For sample please refer Sign project in the attached source code. 

Comparing RSA and DSA 

  1. RSA is used for both signature and key exchange. DSA is used for signature only.
  2. RSA signature is 128 bytes long. DSA Signature is 40 bytes long.
  3. DSA is faster in creating the signature. RSA is faster in verifying the signature.
  4. DSA is defined in Digital Signature Standards and it uses SHA-1 exclusively for computing message digests. RSA can be used with SHA-1, MD5 etc.,

Formatter and De-formatter classes

System.Security.Cryptography namespace has helper classes for both signature and key-exchange. 

While sender uses classes suffixed with Formatter, receiver uses classes suffixed with Deformatter. In case of digital signature Deformatter verifies the signature created by Formatter. In case of digital envelope, Deformatter decrypts the key exchange data encrypted by Formatter. 

Signature 

Digita9.gif

Following code snippet shows how to sign with the Formatter class. For full source code please refer the Formatter Deformatter project in the attached source code.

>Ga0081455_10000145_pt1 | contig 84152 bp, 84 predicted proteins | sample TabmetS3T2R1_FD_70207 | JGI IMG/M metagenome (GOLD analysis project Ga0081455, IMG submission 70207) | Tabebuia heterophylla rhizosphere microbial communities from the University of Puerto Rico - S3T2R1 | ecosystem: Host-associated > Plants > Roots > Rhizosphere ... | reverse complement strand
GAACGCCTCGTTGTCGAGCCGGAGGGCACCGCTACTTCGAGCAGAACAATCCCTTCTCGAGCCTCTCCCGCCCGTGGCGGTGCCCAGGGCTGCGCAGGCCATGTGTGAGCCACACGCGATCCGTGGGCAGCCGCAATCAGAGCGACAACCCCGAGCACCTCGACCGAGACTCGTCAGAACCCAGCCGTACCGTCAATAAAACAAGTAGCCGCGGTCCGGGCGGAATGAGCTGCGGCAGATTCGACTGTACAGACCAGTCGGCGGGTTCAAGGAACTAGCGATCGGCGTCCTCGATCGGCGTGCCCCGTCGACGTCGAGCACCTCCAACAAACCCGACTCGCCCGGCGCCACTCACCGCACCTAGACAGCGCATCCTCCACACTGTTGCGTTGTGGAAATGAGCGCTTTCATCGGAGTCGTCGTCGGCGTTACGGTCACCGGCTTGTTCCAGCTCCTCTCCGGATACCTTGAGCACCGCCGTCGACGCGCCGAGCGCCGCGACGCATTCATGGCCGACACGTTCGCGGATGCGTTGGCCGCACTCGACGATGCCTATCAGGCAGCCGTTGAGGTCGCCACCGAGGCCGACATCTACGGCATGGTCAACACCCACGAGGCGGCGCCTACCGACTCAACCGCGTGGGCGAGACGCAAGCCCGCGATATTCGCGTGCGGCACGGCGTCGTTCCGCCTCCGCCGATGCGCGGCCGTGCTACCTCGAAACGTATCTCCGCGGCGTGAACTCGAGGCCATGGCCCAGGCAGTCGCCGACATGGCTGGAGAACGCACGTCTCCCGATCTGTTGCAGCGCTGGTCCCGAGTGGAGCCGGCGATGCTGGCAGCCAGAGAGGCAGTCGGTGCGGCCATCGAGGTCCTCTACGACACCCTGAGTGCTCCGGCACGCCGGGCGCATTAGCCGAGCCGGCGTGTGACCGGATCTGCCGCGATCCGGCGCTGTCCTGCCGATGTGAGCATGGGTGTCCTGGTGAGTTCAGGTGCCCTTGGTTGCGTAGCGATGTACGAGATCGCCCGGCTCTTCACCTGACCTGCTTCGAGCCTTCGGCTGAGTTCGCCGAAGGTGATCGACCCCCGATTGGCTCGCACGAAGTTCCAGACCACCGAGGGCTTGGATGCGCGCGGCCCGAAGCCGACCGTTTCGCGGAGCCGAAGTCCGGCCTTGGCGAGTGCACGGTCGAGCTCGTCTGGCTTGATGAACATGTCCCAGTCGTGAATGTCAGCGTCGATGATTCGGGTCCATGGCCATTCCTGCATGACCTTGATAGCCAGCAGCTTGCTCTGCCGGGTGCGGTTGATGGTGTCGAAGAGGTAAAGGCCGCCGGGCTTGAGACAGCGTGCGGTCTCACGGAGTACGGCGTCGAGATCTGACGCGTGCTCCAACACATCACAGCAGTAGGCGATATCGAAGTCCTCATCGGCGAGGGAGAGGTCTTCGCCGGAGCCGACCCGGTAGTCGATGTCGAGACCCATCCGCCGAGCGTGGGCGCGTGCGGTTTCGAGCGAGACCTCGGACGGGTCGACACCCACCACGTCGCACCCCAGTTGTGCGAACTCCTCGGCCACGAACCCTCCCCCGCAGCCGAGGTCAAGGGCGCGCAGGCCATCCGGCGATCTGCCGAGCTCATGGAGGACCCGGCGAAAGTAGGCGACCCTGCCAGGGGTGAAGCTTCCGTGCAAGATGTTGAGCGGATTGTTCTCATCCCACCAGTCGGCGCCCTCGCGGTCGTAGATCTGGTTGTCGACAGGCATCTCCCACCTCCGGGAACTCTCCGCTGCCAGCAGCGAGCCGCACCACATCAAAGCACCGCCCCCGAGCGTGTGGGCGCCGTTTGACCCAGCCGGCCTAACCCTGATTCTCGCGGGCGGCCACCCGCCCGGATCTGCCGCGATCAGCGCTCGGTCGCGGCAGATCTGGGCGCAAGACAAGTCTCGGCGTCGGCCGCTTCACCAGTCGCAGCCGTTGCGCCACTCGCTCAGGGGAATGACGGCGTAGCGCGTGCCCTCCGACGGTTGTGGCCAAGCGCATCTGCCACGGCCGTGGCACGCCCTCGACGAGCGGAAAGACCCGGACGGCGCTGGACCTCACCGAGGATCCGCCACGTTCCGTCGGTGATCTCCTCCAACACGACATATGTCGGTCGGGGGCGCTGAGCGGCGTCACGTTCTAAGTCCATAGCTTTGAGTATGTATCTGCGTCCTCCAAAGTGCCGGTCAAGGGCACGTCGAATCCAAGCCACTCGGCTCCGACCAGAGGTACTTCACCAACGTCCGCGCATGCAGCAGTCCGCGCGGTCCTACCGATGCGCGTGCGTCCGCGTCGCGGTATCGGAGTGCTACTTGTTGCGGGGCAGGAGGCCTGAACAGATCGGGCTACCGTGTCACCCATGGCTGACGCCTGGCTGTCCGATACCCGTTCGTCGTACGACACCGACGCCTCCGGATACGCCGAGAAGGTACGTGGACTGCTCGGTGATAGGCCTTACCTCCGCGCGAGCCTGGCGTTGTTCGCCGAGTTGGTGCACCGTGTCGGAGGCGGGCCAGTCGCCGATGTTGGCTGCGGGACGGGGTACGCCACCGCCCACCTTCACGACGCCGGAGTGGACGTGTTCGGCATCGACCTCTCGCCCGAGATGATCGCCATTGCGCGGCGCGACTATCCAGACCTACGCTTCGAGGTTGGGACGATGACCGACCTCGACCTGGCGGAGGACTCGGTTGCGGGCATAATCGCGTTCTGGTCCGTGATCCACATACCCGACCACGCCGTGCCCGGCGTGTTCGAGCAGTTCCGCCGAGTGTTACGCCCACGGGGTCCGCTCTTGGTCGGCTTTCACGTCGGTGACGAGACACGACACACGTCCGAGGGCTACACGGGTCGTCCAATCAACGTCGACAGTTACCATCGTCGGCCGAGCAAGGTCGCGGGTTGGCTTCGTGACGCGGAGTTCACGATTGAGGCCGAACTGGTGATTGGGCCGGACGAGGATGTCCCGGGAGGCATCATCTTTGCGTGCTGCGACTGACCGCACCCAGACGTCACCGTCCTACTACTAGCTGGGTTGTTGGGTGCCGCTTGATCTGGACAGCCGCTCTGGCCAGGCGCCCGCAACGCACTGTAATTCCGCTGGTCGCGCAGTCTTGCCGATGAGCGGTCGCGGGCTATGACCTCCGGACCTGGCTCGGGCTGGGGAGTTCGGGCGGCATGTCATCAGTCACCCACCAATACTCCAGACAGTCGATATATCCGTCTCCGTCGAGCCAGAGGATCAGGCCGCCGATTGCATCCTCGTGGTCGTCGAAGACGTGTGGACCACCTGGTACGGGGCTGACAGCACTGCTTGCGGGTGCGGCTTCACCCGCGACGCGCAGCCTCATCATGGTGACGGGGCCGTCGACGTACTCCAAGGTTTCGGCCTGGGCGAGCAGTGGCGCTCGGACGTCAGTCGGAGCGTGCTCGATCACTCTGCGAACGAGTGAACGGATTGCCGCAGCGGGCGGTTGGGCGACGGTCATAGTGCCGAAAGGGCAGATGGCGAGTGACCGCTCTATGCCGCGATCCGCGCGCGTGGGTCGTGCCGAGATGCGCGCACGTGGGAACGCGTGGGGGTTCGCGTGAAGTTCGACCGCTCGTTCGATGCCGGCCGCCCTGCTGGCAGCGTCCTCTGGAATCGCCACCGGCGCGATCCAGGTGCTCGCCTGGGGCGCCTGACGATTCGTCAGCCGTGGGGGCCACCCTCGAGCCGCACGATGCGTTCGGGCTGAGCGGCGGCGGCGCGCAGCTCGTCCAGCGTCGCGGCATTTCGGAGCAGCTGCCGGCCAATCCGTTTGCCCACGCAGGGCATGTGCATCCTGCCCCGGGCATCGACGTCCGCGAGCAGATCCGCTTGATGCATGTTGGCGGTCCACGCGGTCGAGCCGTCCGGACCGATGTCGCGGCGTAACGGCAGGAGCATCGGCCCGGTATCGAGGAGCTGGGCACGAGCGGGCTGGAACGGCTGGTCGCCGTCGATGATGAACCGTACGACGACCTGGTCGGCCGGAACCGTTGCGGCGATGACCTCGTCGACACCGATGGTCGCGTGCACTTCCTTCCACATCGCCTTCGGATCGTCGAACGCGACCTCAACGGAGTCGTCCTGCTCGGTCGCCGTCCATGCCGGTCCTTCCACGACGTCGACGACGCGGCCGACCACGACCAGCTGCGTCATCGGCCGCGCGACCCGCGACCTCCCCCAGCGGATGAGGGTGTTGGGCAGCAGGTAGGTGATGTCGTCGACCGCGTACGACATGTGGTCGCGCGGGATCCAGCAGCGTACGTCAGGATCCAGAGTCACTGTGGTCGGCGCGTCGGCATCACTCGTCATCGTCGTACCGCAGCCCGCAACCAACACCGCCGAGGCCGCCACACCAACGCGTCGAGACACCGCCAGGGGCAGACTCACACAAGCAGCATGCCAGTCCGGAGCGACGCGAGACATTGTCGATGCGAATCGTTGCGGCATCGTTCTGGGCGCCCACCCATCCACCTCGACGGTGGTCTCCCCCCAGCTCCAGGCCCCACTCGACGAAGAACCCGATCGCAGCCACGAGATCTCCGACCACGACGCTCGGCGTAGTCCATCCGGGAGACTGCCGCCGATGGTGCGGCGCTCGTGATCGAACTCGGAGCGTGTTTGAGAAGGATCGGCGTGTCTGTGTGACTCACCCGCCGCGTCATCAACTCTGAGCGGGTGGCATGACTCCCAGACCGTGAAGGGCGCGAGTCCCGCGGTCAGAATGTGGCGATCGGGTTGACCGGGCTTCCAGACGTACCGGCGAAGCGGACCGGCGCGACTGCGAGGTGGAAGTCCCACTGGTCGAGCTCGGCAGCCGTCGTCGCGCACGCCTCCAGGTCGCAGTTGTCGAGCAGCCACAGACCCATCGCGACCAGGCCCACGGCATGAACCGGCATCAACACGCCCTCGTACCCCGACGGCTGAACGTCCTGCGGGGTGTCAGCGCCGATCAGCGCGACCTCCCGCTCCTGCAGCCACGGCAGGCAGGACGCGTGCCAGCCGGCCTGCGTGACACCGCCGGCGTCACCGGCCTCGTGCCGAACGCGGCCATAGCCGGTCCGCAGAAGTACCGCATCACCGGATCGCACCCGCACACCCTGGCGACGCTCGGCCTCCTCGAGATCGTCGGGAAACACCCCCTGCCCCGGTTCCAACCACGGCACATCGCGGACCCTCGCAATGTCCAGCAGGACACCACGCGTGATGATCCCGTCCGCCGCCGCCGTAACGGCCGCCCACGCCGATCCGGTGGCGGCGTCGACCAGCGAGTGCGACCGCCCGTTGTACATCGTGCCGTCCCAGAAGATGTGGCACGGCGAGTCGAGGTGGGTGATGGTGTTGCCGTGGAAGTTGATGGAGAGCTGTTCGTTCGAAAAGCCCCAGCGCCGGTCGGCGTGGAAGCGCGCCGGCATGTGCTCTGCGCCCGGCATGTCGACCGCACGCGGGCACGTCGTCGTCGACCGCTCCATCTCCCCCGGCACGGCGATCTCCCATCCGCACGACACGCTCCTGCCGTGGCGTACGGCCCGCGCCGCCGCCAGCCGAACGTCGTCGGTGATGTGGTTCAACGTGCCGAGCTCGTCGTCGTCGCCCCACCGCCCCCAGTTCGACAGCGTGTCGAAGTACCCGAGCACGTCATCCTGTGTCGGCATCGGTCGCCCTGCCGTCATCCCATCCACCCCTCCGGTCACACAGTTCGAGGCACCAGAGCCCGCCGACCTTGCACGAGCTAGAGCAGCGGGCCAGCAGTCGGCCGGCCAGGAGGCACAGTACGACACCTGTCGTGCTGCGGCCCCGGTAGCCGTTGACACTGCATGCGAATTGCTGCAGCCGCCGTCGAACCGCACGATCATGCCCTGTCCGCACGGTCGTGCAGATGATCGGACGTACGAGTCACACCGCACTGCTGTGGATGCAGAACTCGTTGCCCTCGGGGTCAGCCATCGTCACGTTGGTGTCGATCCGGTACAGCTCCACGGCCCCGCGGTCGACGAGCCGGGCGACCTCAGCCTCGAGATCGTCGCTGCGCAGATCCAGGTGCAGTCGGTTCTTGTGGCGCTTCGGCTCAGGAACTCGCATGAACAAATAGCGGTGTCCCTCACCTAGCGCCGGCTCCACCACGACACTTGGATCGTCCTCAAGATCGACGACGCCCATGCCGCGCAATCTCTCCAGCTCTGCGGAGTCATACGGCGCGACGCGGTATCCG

public byte[] Sign(string message)
{
DSASignatureFormatter dsfm =
new DSASignatureFormatter(_alg);
dsfm.SetHashAlgorithm(_hashfn);
Byte[] messagebyte =
new UnicodeEncoding().GetBytes(message);
Byte[] hash = HashAlgorithm.Create( _hashfn).ComputeHash(messagebyte);
return dsfm.CreateSignature(hash);
 

Digita10.gif


Following code snippet shows how to verify sign with the Deformatter class.

public bool Verify(string message, byte[] signature)
{
DSASignatureDeformatter dsdfm =
new DSASignatureDeformatter(_alg);
dsdfm.SetHashAlgorithm(_hashfn);
Byte[] messagebyte =
new UnicodeEncoding().GetBytes(message);
Byte[] hash = HashAlgorithm.Create( _hashfn).ComputeHash(messagebyte);
return dsdfm.VerifySignature(hash,signature);
}

Key-Exchange

RSAOAEP Key Exchange with OAEP Padding, using RSA Labs, PKCS1 standard. (Public Key Crypto System Standard)
http://www.rsasecurity.com/rsalabs/pkcs/pkcs-1/index.html

Digita11.gif 

Following code snippet shows how to create key exchange envelope with the Formatter class. For full source code please refer the Formatter Deformatter project in the attached source code.

public byte[] CreateEnvelope(string secretkey)
{
RSAPKCS1KeyExchangeFormatter kefm =
new RSAPKCS1KeyExchangeFormatter (_alg);
Byte[] secretkeybyte =
new UnicodeEncoding().GetBytes(secretkey);
return kefm.CreateKeyExchange(secretkeybyte);
}
 

Digita12.gif


Following code snippet shows how to extract the secret key from envelope

public string GetSecretKey(byte[] envelope)
{
RSAPKCS1KeyExchangeDeformatter kedfm =
new RSAPKCS1KeyExchangeDeformatter (_alg);
Byte[] secretkeybyte = kedfm.DecryptKeyExchange(envelope);
return new UnicodeEncoding().GetString(secretkeybyte);
}